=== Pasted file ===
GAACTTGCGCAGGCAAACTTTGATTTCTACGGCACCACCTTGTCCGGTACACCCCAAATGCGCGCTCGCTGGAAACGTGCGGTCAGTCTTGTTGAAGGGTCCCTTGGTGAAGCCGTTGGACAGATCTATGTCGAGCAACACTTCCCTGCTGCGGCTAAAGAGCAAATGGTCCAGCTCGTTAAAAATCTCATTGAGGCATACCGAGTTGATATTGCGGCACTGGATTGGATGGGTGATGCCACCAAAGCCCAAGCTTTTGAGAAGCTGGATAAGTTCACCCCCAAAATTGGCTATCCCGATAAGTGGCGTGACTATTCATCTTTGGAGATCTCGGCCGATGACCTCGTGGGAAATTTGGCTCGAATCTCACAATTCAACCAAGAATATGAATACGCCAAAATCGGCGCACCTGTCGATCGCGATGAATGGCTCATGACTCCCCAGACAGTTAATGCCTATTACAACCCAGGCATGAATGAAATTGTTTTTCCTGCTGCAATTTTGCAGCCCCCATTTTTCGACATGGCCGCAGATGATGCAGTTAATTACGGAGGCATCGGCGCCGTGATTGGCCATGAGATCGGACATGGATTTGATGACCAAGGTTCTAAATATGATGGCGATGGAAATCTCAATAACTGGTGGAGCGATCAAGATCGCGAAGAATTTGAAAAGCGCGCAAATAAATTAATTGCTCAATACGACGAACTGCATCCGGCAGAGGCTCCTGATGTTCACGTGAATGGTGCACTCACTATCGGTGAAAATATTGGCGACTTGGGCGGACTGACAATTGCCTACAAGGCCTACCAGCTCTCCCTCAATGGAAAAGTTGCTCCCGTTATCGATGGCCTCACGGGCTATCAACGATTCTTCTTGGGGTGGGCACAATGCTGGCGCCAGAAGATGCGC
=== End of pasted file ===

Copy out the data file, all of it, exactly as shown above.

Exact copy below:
GAACTTGCGCAGGCAAACTTTGATTTCTACGGCACCACCTTGTCCGGTACACCCCAAATGCGCGCTCGCTGGAAACGTGCGGTCAGTCTTGTTGAAGGGTCCCTTGGTGAAGCCGTTGGACAGATCTATGTCGAGCAACACTTCCCTGCTGCGGCTAAAGAGCAAATGGTCCAGCTCGTTAAAAATCTCATTGAGGCATACCGAGTTGATATTGCGGCACTGGATTGGATGGGTGATGCCACCAAAGCCCAAGCTTTTGAGAAGCTGGATAAGTTCACCCCCAAAATTGGCTATCCCGATAAGTGGCGTGACTATTCATCTTTGGAGATCTCGGCCGATGACCTCGTGGGAAATTTGGCTCGAATCTCACAATTCAACCAAGAATATGAATACGCCAAAATCGGCGCACCTGTCGATCGCGATGAATGGCTCATGACTCCCCAGACAGTTAATGCCTATTACAACCCAGGCATGAATGAAATTGTTTTTCCTGCTGCAATTTTGCAGCCCCCATTTTTCGACATGGCCGCAGATGATGCAGTTAATTACGGAGGCATCGGCGCCGTGATTGGCCATGAGATCGGACATGGATTTGATGACCAAGGTTCTAAATATGATGGCGATGGAAATCTCAATAACTGGTGGAGCGATCAAGATCGCGAAGAATTTGAAAAGCGCGCAAATAAATTAATTGCTCAATACGACGAACTGCATCCGGCAGAGGCTCCTGATGTTCACGTGAATGGTGCACTCACTATCGGTGAAAATATTGGCGACTTGGGCGGACTGACAATTGCCTACAAGGCCTACCAGCTCTCCCTCAATGGAAAAGTTGCTCCCGTTATCGATGGCCTCACGGGCTATCAACGATTCTTCTTGGGGTGGGCACAATGCTGGCGCCAGAAGATGCGC